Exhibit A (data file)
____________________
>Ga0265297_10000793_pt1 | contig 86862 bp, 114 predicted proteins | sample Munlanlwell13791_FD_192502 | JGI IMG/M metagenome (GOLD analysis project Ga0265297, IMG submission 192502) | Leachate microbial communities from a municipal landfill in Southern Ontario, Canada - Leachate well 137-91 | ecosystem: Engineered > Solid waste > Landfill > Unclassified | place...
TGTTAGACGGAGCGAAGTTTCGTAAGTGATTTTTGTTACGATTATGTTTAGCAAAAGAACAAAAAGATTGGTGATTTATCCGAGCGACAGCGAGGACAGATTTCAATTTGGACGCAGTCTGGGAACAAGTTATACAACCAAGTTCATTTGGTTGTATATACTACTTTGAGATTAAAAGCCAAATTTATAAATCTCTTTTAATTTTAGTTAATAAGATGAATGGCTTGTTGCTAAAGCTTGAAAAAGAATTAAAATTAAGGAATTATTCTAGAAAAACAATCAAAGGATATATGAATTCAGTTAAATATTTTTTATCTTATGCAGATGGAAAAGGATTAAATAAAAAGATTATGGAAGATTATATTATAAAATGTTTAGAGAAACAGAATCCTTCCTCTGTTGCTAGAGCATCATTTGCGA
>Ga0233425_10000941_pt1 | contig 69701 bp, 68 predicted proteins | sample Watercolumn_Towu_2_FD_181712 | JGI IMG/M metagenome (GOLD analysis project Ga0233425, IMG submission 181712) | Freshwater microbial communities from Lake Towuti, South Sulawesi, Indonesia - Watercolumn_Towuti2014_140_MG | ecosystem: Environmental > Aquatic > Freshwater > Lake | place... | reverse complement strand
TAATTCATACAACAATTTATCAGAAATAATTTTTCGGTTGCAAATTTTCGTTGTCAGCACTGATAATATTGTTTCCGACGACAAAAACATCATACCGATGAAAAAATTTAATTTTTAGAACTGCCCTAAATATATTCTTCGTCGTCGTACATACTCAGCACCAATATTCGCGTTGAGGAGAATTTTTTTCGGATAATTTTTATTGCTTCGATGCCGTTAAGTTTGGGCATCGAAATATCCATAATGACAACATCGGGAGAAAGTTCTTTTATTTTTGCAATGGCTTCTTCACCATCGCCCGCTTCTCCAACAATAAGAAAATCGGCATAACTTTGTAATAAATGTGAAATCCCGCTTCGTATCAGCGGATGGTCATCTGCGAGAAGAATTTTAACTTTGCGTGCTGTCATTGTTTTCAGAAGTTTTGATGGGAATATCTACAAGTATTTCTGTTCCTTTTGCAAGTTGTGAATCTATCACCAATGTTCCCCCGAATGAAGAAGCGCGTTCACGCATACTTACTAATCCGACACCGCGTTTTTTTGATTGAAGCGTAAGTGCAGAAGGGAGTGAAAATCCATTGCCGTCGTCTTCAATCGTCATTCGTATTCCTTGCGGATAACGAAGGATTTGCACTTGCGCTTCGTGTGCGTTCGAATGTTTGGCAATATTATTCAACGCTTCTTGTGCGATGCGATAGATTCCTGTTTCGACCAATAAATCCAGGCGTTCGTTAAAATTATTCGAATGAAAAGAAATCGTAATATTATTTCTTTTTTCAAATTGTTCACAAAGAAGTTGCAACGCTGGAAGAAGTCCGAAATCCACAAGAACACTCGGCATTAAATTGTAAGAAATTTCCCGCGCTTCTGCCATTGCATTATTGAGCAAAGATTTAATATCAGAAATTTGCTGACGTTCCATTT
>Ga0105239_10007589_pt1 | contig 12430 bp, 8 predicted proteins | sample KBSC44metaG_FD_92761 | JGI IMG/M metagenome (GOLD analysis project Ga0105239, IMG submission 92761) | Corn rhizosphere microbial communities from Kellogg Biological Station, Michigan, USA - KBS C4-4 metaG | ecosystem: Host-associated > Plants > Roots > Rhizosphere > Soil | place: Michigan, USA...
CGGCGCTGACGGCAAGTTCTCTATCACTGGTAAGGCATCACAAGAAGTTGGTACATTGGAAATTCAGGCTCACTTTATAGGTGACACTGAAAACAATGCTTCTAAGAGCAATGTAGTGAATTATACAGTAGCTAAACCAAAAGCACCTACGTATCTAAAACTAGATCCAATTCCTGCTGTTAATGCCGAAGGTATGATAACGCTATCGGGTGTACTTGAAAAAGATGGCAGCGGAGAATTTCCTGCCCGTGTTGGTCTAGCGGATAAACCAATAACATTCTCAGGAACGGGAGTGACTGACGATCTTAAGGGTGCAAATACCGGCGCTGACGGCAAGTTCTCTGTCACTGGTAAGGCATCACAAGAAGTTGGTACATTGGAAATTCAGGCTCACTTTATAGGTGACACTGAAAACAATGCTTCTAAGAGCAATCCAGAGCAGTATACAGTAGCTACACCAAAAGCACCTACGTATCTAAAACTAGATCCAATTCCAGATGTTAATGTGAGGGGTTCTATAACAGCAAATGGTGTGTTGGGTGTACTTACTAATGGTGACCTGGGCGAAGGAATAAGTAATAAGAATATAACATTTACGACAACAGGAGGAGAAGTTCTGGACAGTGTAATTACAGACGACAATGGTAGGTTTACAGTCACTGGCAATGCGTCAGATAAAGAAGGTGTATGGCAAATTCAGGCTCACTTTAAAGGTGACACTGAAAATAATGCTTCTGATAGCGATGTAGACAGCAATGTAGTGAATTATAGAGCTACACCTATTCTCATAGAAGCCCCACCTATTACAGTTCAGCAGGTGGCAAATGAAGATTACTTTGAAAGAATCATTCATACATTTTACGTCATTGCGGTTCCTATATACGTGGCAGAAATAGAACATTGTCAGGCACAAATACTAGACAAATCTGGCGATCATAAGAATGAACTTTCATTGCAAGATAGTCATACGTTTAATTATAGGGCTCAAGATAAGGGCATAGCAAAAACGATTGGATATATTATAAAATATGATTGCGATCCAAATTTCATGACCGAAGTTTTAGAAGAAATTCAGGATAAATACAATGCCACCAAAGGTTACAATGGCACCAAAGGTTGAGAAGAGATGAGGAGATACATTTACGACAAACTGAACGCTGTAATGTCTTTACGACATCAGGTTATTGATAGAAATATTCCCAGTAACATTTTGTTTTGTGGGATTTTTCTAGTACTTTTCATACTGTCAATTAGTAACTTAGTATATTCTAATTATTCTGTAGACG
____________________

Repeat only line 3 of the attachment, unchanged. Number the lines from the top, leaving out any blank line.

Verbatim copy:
>Ga0233425_10000941_pt1 | contig 69701 bp, 68 predicted proteins | sample Watercolumn_Towu_2_FD_181712 | JGI IMG/M metagenome (GOLD analysis project Ga0233425, IMG submission 181712) | Freshwater microbial communities from Lake Towuti, South Sulawesi, Indonesia - Watercolumn_Towuti2014_140_MG | ecosystem: Environmental > Aquatic > Freshwater > Lake | place... | reverse complement strand